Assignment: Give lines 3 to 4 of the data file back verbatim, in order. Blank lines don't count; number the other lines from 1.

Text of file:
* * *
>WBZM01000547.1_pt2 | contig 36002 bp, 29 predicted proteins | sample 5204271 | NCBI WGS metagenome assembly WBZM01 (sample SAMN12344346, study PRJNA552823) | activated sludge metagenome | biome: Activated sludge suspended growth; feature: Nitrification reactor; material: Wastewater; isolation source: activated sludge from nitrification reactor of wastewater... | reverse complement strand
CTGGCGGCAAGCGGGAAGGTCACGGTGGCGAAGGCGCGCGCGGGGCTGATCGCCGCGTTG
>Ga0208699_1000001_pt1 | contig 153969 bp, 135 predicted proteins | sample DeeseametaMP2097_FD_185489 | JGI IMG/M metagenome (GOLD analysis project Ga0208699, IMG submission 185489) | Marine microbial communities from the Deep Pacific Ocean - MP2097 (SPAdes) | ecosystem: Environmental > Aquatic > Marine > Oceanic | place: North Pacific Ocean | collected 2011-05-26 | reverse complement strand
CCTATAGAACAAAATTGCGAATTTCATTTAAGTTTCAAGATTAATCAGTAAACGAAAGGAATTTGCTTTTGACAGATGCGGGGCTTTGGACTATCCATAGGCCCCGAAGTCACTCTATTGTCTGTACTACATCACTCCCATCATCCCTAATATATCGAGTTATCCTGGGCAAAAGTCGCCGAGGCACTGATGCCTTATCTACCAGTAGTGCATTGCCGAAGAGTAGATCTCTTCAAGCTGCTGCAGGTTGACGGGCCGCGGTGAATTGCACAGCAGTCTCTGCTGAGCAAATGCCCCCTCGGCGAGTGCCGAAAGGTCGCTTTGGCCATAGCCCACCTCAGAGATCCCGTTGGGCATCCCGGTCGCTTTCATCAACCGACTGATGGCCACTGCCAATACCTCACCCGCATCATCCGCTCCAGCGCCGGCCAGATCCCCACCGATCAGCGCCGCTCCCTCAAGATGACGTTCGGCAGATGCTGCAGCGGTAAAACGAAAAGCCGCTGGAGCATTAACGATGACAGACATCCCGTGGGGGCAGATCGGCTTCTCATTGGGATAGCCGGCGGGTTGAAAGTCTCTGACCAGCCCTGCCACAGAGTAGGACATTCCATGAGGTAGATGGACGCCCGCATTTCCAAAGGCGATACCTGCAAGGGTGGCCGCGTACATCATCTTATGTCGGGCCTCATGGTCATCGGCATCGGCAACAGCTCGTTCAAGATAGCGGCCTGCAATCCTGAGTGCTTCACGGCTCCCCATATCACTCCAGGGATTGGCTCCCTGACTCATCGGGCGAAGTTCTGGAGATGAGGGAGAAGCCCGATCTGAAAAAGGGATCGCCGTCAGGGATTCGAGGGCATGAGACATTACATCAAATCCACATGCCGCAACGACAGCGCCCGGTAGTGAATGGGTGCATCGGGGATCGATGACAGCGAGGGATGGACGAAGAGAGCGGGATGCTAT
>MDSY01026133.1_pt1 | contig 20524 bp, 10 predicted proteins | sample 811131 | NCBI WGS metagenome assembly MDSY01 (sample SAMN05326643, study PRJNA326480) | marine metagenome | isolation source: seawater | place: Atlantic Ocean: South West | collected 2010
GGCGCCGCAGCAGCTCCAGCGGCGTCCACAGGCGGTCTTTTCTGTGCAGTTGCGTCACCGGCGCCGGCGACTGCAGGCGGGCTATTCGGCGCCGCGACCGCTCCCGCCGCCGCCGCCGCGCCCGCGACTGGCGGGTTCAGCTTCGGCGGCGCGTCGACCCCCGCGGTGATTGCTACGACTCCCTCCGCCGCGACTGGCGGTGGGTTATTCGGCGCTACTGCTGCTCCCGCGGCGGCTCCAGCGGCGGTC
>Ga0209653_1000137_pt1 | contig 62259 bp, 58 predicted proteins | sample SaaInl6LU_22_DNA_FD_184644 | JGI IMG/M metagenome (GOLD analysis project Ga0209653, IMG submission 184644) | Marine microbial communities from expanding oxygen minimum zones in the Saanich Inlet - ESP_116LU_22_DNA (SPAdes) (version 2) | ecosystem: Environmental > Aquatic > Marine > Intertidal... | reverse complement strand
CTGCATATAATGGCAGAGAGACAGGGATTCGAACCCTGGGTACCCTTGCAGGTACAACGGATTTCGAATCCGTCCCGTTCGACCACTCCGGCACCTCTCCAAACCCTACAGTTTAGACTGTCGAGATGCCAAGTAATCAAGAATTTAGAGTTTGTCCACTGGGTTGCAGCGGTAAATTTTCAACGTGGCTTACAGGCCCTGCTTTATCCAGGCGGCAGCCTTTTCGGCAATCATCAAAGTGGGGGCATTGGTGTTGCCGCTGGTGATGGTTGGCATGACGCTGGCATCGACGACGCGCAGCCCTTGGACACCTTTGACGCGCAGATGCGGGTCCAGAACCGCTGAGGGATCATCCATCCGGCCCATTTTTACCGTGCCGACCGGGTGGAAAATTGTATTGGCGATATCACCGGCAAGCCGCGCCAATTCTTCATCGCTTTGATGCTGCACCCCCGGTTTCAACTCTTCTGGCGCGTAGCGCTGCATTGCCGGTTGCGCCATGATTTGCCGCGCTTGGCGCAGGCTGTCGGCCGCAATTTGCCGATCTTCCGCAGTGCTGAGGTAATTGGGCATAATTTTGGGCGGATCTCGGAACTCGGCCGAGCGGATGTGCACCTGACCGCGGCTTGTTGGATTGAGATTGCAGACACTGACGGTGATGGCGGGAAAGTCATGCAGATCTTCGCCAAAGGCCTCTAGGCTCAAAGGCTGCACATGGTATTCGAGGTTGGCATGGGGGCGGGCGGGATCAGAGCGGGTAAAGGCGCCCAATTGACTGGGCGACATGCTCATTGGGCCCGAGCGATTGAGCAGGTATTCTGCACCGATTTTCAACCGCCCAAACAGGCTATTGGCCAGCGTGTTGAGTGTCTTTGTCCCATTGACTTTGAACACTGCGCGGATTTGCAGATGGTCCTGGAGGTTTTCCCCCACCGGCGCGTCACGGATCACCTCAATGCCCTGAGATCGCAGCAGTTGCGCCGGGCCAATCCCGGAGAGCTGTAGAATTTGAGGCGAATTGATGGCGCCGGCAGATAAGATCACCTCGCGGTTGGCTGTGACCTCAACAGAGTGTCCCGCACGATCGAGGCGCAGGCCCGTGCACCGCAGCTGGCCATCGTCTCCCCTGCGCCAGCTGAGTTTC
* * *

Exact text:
>Ga0208699_1000001_pt1 | contig 153969 bp, 135 predicted proteins | sample DeeseametaMP2097_FD_185489 | JGI IMG/M metagenome (GOLD analysis project Ga0208699, IMG submission 185489) | Marine microbial communities from the Deep Pacific Ocean - MP2097 (SPAdes) | ecosystem: Environmental > Aquatic > Marine > Oceanic | place: North Pacific Ocean | collected 2011-05-26 | reverse complement strand
CCTATAGAACAAAATTGCGAATTTCATTTAAGTTTCAAGATTAATCAGTAAACGAAAGGAATTTGCTTTTGACAGATGCGGGGCTTTGGACTATCCATAGGCCCCGAAGTCACTCTATTGTCTGTACTACATCACTCCCATCATCCCTAATATATCGAGTTATCCTGGGCAAAAGTCGCCGAGGCACTGATGCCTTATCTACCAGTAGTGCATTGCCGAAGAGTAGATCTCTTCAAGCTGCTGCAGGTTGACGGGCCGCGGTGAATTGCACAGCAGTCTCTGCTGAGCAAATGCCCCCTCGGCGAGTGCCGAAAGGTCGCTTTGGCCATAGCCCACCTCAGAGATCCCGTTGGGCATCCCGGTCGCTTTCATCAACCGACTGATGGCCACTGCCAATACCTCACCCGCATCATCCGCTCCAGCGCCGGCCAGATCCCCACCGATCAGCGCCGCTCCCTCAAGATGACGTTCGGCAGATGCTGCAGCGGTAAAACGAAAAGCCGCTGGAGCATTAACGATGACAGACATCCCGTGGGGGCAGATCGGCTTCTCATTGGGATAGCCGGCGGGTTGAAAGTCTCTGACCAGCCCTGCCACAGAGTAGGACATTCCATGAGGTAGATGGACGCCCGCATTTCCAAAGGCGATACCTGCAAGGGTGGCCGCGTACATCATCTTATGTCGGGCCTCATGGTCATCGGCATCGGCAACAGCTCGTTCAAGATAGCGGCCTGCAATCCTGAGTGCTTCACGGCTCCCCATATCACTCCAGGGATTGGCTCCCTGACTCATCGGGCGAAGTTCTGGAGATGAGGGAGAAGCCCGATCTGAAAAAGGGATCGCCGTCAGGGATTCGAGGGCATGAGACATTACATCAAATCCACATGCCGCAACGACAGCGCCCGGTAGTGAATGGGTGCATCGGGGATCGATGACAGCGAGGGATGGACGAAGAGAGCGGGATGCTAT